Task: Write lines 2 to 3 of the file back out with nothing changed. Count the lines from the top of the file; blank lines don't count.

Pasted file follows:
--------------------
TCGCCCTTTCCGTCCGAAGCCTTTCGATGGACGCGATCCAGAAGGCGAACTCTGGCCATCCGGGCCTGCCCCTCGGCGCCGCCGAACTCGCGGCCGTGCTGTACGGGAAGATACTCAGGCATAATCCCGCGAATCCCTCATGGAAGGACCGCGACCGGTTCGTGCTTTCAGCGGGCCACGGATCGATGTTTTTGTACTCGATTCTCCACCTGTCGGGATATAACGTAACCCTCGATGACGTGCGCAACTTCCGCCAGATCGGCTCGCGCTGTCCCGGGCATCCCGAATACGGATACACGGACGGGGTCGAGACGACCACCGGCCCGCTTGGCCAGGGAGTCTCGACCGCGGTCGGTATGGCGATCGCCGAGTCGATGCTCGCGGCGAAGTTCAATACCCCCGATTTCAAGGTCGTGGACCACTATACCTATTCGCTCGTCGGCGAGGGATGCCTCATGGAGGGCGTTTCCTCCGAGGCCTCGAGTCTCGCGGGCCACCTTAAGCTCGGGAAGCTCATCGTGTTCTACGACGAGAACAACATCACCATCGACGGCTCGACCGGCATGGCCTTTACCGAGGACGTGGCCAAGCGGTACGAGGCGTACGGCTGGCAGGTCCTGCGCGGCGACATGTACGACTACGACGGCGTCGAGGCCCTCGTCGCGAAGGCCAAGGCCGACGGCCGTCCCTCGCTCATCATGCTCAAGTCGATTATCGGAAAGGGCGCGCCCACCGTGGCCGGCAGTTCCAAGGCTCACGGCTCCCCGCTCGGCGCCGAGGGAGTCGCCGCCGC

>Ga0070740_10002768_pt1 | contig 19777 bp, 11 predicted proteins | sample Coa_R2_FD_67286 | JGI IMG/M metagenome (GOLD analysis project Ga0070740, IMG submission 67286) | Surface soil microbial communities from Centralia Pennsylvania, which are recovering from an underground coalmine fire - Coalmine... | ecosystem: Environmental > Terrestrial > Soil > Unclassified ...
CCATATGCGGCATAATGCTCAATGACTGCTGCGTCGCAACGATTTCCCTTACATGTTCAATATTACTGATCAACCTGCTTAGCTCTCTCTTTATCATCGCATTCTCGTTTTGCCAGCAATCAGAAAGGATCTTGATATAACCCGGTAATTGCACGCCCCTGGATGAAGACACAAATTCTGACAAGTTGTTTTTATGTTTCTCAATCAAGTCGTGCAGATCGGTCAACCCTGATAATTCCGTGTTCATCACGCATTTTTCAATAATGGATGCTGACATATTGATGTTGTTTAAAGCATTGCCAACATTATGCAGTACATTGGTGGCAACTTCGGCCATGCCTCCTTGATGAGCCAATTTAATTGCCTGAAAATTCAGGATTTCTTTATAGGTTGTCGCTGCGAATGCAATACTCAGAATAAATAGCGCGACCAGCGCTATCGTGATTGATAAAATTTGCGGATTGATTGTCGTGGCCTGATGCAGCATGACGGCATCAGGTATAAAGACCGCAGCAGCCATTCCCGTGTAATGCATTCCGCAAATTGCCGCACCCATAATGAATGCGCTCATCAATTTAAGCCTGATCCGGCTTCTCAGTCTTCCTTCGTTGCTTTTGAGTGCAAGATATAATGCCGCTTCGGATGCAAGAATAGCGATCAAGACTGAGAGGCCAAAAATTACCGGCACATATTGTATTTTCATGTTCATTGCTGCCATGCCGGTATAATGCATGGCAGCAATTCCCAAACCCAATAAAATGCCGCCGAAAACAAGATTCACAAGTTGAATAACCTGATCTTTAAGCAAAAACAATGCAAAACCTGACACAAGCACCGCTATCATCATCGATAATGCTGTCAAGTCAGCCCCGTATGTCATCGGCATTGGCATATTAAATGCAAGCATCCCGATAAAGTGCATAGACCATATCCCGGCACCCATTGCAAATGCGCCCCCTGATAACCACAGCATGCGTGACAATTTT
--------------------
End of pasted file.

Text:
>Ga0070740_10002768_pt1 | contig 19777 bp, 11 predicted proteins | sample Coa_R2_FD_67286 | JGI IMG/M metagenome (GOLD analysis project Ga0070740, IMG submission 67286) | Surface soil microbial communities from Centralia Pennsylvania, which are recovering from an underground coalmine fire - Coalmine... | ecosystem: Environmental > Terrestrial > Soil > Unclassified ...
CCATATGCGGCATAATGCTCAATGACTGCTGCGTCGCAACGATTTCCCTTACATGTTCAATATTACTGATCAACCTGCTTAGCTCTCTCTTTATCATCGCATTCTCGTTTTGCCAGCAATCAGAAAGGATCTTGATATAACCCGGTAATTGCACGCCCCTGGATGAAGACACAAATTCTGACAAGTTGTTTTTATGTTTCTCAATCAAGTCGTGCAGATCGGTCAACCCTGATAATTCCGTGTTCATCACGCATTTTTCAATAATGGATGCTGACATATTGATGTTGTTTAAAGCATTGCCAACATTATGCAGTACATTGGTGGCAACTTCGGCCATGCCTCCTTGATGAGCCAATTTAATTGCCTGAAAATTCAGGATTTCTTTATAGGTTGTCGCTGCGAATGCAATACTCAGAATAAATAGCGCGACCAGCGCTATCGTGATTGATAAAATTTGCGGATTGATTGTCGTGGCCTGATGCAGCATGACGGCATCAGGTATAAAGACCGCAGCAGCCATTCCCGTGTAATGCATTCCGCAAATTGCCGCACCCATAATGAATGCGCTCATCAATTTAAGCCTGATCCGGCTTCTCAGTCTTCCTTCGTTGCTTTTGAGTGCAAGATATAATGCCGCTTCGGATGCAAGAATAGCGATCAAGACTGAGAGGCCAAAAATTACCGGCACATATTGTATTTTCATGTTCATTGCTGCCATGCCGGTATAATGCATGGCAGCAATTCCCAAACCCAATAAAATGCCGCCGAAAACAAGATTCACAAGTTGAATAACCTGATCTTTAAGCAAAAACAATGCAAAACCTGACACAAGCACCGCTATCATCATCGATAATGCTGTCAAGTCAGCCCCGTATGTCATCGGCATTGGCATATTAAATGCAAGCATCCCGATAAAGTGCATAGACCATATCCCGGCACCCATTGCAAATGCGCCCCCTGATAACCACAGCATGCGTGACAATTTT